This chapter is called “no rest for the weary”. No, Chris, the saying is “no rest for the wicked”. That would be far more appropriate as that’s closer to what your characters are. Though “no rest for the douches” doesn’t quite have the same ring to it. Though Eragon is sweeping the awards for Biggest Douche, Dullest Protagonist in a Fantasy Setting, and Most Shallow Author Avatar in a Published Novel.
Here’s yet another way Eragon’s being a colossal jackass, he’s letting thousands of soldiers die pointlessly. And I’m not just talking about his lazy military tactics that force the Varden to fight hard in standard formations against other infantry units. I’m talking about the thousands of Imperials that are going to get ground up as the Varden war machine marches on. I’d better explain that one.
See, the Varden are all volunteers so they either fight for their “ideals” or promises of money and power to come later. The Imperials are all forced into service and they’re under a magic spell that forces them to obey Gabby. Which means the only reason they have to die is because Gabby says so.
Now, even if no one ever finds a way to circumvent Gabby’s oath of loyalty, it’s still only enforceable by Gabby. Ergo, if you kill Gabby, the soldier will no longer get orders and they’ll go back to being free. More likely, if Gabby’s killed, their oath spell will be broken and they’ll no longer have to wear black armor and spit on Eragon. Then they can do it by choice.
The point is that the longer Eragon delays the showdown, the more people will have to die needlessly. Gee, Eragon. How many families do you want to leave broken because you’d rather sit around eating, or napping or chatting with your cousin about the underappreciated craft of basket weaving? No, that’s okay. Don’t let the deaths of thousands weigh on you while you indulge in ten hours of “waking dreams”. We can’t let you miss your not beauty sleep.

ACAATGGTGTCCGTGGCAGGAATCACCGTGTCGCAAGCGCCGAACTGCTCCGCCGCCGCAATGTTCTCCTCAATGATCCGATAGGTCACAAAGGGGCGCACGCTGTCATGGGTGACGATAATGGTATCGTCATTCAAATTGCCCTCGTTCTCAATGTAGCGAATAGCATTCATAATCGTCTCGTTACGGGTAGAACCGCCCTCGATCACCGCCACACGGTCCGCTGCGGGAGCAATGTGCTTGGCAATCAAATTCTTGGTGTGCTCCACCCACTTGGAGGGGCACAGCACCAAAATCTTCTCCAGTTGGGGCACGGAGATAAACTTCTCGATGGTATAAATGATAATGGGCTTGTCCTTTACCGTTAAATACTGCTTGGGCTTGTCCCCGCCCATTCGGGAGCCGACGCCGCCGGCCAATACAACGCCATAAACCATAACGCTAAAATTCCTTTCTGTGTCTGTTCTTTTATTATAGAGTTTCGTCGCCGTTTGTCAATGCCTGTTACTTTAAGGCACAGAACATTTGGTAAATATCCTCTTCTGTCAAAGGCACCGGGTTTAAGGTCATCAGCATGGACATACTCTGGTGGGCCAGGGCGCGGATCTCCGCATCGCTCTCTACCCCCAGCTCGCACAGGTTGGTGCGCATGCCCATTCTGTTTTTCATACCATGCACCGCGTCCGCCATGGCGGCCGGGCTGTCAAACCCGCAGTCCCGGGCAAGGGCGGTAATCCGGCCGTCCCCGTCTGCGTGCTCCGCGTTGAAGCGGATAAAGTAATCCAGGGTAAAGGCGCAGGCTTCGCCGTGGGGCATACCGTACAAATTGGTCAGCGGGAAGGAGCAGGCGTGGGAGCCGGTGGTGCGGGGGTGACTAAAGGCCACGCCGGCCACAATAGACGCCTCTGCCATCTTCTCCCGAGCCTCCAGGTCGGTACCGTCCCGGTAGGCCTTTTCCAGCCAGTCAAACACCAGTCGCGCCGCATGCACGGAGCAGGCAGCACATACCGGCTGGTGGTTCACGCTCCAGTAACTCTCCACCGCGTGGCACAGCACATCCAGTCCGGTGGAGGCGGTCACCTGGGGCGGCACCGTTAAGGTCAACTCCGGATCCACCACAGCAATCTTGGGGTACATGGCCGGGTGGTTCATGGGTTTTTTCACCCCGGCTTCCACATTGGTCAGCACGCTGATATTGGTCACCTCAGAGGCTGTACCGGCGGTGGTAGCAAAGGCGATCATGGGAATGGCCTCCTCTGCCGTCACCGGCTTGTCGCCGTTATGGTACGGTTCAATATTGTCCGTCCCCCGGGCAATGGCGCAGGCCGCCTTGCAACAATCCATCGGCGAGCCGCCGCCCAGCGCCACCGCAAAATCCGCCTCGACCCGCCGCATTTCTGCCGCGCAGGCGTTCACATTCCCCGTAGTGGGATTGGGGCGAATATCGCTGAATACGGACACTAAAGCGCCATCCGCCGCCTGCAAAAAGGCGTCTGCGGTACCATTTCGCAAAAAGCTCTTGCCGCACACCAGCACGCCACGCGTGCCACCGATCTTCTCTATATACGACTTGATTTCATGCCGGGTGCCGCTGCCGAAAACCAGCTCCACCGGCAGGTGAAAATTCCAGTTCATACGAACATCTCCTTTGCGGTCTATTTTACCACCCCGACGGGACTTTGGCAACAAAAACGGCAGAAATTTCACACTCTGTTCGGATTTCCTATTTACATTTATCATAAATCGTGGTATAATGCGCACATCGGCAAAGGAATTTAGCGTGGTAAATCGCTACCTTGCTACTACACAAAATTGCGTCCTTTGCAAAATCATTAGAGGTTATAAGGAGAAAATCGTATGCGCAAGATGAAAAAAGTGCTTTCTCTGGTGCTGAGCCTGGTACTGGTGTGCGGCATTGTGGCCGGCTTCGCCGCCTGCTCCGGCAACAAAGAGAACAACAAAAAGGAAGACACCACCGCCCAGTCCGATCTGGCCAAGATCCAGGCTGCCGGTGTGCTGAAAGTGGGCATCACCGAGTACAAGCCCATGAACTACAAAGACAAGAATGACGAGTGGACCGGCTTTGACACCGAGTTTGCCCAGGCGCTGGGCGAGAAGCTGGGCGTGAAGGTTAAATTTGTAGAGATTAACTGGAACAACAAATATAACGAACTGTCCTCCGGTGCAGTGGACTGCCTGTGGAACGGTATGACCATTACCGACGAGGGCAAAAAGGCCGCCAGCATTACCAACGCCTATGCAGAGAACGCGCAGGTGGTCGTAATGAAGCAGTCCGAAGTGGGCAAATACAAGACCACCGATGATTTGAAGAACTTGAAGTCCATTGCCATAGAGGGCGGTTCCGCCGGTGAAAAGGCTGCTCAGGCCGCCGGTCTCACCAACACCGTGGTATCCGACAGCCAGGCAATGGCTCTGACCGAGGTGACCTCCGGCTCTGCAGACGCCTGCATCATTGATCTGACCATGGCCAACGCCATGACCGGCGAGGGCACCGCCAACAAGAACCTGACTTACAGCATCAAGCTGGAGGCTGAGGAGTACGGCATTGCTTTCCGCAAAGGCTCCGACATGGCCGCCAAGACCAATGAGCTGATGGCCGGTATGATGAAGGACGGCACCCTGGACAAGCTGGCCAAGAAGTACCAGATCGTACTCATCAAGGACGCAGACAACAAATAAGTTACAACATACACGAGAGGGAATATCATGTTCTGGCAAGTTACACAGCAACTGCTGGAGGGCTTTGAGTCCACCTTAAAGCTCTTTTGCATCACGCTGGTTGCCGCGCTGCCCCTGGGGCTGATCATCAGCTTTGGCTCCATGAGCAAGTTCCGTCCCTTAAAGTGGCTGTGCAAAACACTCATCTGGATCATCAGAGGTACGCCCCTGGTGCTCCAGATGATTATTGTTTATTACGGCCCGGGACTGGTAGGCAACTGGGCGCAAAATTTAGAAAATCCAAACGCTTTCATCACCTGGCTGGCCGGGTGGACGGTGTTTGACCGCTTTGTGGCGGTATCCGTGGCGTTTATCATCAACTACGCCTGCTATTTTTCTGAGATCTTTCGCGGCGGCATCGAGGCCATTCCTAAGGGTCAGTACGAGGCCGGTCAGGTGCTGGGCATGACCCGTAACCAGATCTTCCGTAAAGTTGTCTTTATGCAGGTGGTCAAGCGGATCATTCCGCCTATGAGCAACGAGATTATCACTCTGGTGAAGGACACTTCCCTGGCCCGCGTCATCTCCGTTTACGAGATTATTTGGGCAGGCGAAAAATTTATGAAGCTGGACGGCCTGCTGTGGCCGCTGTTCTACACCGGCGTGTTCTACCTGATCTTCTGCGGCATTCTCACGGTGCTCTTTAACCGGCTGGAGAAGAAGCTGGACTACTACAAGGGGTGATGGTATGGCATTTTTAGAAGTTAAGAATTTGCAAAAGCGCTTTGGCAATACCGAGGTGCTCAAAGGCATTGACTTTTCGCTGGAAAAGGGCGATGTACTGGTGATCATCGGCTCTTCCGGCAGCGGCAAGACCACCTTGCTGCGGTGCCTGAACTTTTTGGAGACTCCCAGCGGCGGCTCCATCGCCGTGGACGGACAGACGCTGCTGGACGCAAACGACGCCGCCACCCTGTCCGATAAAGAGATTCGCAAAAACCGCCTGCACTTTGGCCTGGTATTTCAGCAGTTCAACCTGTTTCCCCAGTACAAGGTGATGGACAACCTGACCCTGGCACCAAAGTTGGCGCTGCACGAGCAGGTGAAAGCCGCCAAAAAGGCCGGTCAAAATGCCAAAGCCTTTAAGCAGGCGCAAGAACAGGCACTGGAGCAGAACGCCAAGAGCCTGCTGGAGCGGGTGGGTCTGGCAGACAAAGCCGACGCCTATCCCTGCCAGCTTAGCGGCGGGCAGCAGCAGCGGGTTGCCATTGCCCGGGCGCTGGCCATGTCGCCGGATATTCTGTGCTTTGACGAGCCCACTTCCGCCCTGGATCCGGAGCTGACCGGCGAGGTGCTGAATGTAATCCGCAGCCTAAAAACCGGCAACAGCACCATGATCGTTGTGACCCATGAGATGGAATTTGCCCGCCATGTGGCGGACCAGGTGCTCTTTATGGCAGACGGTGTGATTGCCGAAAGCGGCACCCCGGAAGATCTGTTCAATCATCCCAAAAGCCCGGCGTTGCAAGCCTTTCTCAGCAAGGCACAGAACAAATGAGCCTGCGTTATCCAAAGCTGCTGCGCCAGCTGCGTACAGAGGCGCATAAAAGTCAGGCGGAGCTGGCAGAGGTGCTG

We start off with loads of redundancy as Chris explains that Nasuada’s guards are staring at Roran. For those that don’t remember, they’re called the “nighthawks” and they consist of equal parts dwarf, Urgal and human. Roran claims they’re plotting to kill him which is okay because he’s doing the same.
I’d have to backtrack as fast as I could … spread them out a bit, he decided.The men would get to me first; they’re faster than the dwarves, and they’d slow the Urgals behind them.… Have to get those halberds away from them. It’d be tricky, but I think I could—one of them, at least. Might have to throw my hammer. Once I had a halberd, I could keep the rest at a distance. The dwarves wouldn’t stand much of a chance, then, but the Urgals would be trouble. Ugly brutes, those.… If I used that pillar as cover, I could—
This is nice. It showcases Roran’s encroaching madness quite nicely. ‘Everyone’s out to kill me. I’ll never be safe! The only way to survive is to strike first when they think I’m off guard. Just as soon as that woman carrying the cheese tray passes by, I’ll grab her and snap her neck after stealing the knife she’s undoubtedly concealed in her hair…’
This pointless posturing is interrupted by a door opening and a page summoning Roran inside. Okay, Chris. What was the point of that little exchange? Better question, why is there animosity between Roran and the “nighthawks”? I mean, besides the fact that Roran gets a name and the invincibility perk as bestowed on him by the author. Did he start ritually crapping on their boots? This doesn’t make sense, there’s no reason for them to be at odds. They’re on the same damn side!
Several of the guards twitched, distracted, and their stares wavered for a second. Roran smiled as he swept past them and into the room beyond, knowing that their lapse, slight as it was, would have allowed him to kill at least two before they could have retaliated.Until next time , he thought.
So either Chris is trying to sell us on Roran’s prowess or he’s being retarded, maybe even a little of both. But Roran goes inside and Chris spends a large part of a large paragraph describing the furniture in the room and then saying that Nasuada and everyone else aren’t using it. Gee, Chris. I was only half joking about the padding earlier. I’m starting to think it’s not something you’re doing on purpose and maybe you have a medical condition.
Nasuada, as all leaders must be shown doing, is yelling at people to make things happen. That’s how we know it’s effective. Roran is amazed that she can lead so well in spite of her handicap of being a woman but he thinks she’s just brilliant and strong and all those other words that mean she’s drizzled with extra awesome sauce. Believe it or not, Chris, we get that your characters are supposed to be special.